EU foreign policy chief Catherine Ashton has said that she regretted not having been able to meet Egypt’s ousted president Mohamed Morsi on a visit to Cairo.
She called for his immediate release on Wednesday from the custody he has been kept in since just hours after the military toppled him on July 3.
“I believe he should be released. I was assured he is well. I would have liked to see him,” Ashton told reporters.
A senior figure in ousted President Mohamed Morsi’s Muslim Brotherhood met with Ashton and said Brussels had offered no proposal that could resolve Egypt’s political crisis.
Ashton held a 45-minute meeting with Amr Darrag and other Muslim Brotherhood leaders, as well as Morsi’s prime minister, Hisham Kandil.
Asked whether he was disappointed that the EU was not supporting the Brotherhood, Darrag said: “We are not expecting support from anybody. We are relying only on ourselves.”
Meanwhile, the interim cabinet is charged with salvaging an economy wrecked by two and a half years of turmoil. For that, it has been given a lifeline of $12bn in aid from rich Gulf Arab states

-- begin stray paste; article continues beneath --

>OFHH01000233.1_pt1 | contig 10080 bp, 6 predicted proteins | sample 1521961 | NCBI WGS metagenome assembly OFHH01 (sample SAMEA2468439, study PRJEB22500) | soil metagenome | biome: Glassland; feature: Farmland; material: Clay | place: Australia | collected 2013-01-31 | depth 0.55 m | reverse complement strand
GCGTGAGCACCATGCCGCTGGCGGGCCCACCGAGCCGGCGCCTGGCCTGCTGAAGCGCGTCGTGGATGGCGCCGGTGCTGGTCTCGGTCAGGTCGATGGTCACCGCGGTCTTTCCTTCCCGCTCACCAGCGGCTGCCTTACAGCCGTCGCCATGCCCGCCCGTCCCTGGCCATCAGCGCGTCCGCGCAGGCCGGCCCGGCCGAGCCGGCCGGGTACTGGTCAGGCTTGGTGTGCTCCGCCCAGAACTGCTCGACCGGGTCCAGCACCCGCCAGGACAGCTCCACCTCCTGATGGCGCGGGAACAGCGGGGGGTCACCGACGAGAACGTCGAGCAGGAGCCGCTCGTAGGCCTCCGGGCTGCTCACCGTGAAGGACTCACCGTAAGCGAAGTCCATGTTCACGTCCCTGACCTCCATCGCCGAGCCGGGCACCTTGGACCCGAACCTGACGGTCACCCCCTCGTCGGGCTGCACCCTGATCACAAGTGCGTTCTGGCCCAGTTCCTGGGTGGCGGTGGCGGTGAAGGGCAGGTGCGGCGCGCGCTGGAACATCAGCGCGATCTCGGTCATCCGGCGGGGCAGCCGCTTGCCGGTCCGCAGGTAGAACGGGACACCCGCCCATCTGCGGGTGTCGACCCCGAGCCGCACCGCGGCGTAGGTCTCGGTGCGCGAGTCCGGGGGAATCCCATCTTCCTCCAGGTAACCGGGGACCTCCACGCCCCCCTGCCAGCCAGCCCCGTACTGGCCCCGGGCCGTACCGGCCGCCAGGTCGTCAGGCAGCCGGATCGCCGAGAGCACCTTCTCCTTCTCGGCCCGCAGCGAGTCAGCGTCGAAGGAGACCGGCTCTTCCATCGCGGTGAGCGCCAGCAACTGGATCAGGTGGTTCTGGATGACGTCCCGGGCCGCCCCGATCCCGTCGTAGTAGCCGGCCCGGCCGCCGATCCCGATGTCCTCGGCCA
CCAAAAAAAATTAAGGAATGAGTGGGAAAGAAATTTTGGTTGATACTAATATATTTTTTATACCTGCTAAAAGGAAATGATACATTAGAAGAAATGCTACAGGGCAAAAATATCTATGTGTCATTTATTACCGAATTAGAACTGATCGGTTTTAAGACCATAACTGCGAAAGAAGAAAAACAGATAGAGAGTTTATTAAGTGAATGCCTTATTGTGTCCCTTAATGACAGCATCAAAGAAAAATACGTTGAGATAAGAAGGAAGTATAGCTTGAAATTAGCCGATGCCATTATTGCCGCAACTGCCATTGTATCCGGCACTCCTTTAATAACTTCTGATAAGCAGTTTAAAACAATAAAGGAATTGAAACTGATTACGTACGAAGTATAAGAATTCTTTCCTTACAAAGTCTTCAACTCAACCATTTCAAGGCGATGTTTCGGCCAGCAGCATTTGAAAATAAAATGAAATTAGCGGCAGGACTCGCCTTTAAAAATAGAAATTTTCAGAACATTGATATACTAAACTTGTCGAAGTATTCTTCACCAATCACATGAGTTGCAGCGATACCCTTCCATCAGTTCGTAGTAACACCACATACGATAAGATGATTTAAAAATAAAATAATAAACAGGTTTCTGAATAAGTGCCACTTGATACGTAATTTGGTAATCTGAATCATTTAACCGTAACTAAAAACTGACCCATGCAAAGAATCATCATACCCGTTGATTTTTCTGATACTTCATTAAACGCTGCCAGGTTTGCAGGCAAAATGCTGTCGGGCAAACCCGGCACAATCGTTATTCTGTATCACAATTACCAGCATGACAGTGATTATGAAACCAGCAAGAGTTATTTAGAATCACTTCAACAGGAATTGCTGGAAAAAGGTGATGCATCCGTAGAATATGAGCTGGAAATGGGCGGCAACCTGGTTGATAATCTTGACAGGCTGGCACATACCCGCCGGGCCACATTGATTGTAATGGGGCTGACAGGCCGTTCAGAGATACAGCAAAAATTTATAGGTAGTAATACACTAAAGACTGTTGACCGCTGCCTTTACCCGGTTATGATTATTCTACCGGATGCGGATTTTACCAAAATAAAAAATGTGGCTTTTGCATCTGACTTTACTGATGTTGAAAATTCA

Ashton could offer the EU as a mediator. Brussels is not as big a donor to Egypt as the United States but is also less polarising, and tried in the past to mediate between Morsi and his opponents, an invitation to which Morsi did not respond.
Ahmed Galal, Egypt’s finance minister said on Wednesday that an IMF loan was only “part of the solution” to the country’s problems and the new transitional government would have to draw up a plan that would start to fix the troubled economy.
Earlier on Wednesday, US Secretary of State John Kerry said it was too early to judge yet the future course of Egypt.
“Very clearly order needs to be restored, stability needs to be restored, rights need to be protected … and the country needs to be able to return to normal business,” Kerry told a press conference in Amman.